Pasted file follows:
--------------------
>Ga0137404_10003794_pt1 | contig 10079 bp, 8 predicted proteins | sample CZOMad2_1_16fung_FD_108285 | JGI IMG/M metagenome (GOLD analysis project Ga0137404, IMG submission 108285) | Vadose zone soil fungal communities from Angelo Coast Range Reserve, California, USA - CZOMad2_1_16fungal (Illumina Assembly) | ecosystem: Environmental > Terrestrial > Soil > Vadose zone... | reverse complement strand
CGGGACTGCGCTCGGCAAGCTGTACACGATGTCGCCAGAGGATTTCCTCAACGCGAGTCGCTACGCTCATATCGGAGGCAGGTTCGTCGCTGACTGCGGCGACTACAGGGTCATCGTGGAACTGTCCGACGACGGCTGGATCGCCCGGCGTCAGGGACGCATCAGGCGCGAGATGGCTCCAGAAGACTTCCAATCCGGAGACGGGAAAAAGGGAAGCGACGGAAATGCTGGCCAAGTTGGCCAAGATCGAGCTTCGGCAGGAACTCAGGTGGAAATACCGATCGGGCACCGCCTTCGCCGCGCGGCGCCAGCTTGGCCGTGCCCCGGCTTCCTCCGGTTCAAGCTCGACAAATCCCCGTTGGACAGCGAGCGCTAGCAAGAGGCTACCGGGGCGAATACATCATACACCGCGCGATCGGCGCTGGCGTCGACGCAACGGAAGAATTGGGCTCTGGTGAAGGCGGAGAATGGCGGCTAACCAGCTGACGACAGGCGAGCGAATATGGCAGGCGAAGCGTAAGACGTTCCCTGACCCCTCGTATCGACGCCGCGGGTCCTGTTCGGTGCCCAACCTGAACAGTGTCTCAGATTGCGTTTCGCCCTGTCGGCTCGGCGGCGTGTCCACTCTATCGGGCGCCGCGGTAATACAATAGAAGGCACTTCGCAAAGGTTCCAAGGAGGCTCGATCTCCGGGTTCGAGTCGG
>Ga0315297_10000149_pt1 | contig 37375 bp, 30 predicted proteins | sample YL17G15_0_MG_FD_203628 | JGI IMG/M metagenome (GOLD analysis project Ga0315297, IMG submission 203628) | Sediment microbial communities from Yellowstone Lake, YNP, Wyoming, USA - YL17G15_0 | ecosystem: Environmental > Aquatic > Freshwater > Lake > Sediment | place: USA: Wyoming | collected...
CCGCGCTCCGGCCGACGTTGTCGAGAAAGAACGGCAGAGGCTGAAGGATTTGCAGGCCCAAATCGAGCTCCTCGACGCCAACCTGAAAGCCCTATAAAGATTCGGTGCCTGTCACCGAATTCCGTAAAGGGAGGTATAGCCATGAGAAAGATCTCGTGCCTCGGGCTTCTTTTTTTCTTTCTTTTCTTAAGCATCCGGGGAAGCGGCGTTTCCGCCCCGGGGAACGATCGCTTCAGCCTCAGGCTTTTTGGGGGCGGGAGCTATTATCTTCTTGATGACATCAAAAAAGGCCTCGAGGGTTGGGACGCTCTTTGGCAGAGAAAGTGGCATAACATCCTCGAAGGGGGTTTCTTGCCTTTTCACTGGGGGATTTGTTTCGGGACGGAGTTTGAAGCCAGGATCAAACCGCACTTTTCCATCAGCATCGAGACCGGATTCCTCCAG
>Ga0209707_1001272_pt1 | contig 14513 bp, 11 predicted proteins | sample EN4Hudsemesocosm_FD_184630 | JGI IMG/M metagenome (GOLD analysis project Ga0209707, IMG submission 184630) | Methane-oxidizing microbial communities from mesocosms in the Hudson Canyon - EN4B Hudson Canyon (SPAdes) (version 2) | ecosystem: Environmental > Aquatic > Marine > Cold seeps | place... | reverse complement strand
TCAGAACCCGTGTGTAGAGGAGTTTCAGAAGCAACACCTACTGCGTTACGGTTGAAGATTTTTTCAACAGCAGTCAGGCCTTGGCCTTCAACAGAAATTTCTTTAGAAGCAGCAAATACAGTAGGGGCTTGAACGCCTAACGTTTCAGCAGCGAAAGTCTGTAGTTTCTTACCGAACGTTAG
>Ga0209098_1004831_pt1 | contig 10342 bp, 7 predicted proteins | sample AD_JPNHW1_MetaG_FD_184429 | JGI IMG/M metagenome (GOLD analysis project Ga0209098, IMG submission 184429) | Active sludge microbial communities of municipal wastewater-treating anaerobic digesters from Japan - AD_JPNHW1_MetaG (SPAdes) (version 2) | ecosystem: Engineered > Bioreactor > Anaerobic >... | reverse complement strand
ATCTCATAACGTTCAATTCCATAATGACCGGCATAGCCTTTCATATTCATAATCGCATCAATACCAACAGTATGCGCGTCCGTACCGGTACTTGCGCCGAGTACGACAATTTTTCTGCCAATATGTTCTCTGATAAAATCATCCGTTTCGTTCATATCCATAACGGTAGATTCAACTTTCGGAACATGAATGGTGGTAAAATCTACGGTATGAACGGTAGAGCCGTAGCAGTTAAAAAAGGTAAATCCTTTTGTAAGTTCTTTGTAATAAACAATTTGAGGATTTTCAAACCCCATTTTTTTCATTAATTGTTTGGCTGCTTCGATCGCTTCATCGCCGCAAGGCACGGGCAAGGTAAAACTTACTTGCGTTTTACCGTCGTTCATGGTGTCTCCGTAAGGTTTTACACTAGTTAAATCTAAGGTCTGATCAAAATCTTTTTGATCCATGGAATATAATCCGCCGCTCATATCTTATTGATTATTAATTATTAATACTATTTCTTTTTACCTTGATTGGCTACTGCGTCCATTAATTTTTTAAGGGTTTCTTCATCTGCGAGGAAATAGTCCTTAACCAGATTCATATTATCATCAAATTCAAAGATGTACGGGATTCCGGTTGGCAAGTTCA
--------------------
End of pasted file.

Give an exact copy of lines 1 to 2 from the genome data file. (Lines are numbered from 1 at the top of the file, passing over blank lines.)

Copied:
>Ga0137404_10003794_pt1 | contig 10079 bp, 8 predicted proteins | sample CZOMad2_1_16fung_FD_108285 | JGI IMG/M metagenome (GOLD analysis project Ga0137404, IMG submission 108285) | Vadose zone soil fungal communities from Angelo Coast Range Reserve, California, USA - CZOMad2_1_16fungal (Illumina Assembly) | ecosystem: Environmental > Terrestrial > Soil > Vadose zone... | reverse complement strand
CGGGACTGCGCTCGGCAAGCTGTACACGATGTCGCCAGAGGATTTCCTCAACGCGAGTCGCTACGCTCATATCGGAGGCAGGTTCGTCGCTGACTGCGGCGACTACAGGGTCATCGTGGAACTGTCCGACGACGGCTGGATCGCCCGGCGTCAGGGACGCATCAGGCGCGAGATGGCTCCAGAAGACTTCCAATCCGGAGACGGGAAAAAGGGAAGCGACGGAAATGCTGGCCAAGTTGGCCAAGATCGAGCTTCGGCAGGAACTCAGGTGGAAATACCGATCGGGCACCGCCTTCGCCGCGCGGCGCCAGCTTGGCCGTGCCCCGGCTTCCTCCGGTTCAAGCTCGACAAATCCCCGTTGGACAGCGAGCGCTAGCAAGAGGCTACCGGGGCGAATACATCATACACCGCGCGATCGGCGCTGGCGTCGACGCAACGGAAGAATTGGGCTCTGGTGAAGGCGGAGAATGGCGGCTAACCAGCTGACGACAGGCGAGCGAATATGGCAGGCGAAGCGTAAGACGTTCCCTGACCCCTCGTATCGACGCCGCGGGTCCTGTTCGGTGCCCAACCTGAACAGTGTCTCAGATTGCGTTTCGCCCTGTCGGCTCGGCGGCGTGTCCACTCTATCGGGCGCCGCGGTAATACAATAGAAGGCACTTCGCAAAGGTTCCAAGGAGGCTCGATCTCCGGGTTCGAGTCGG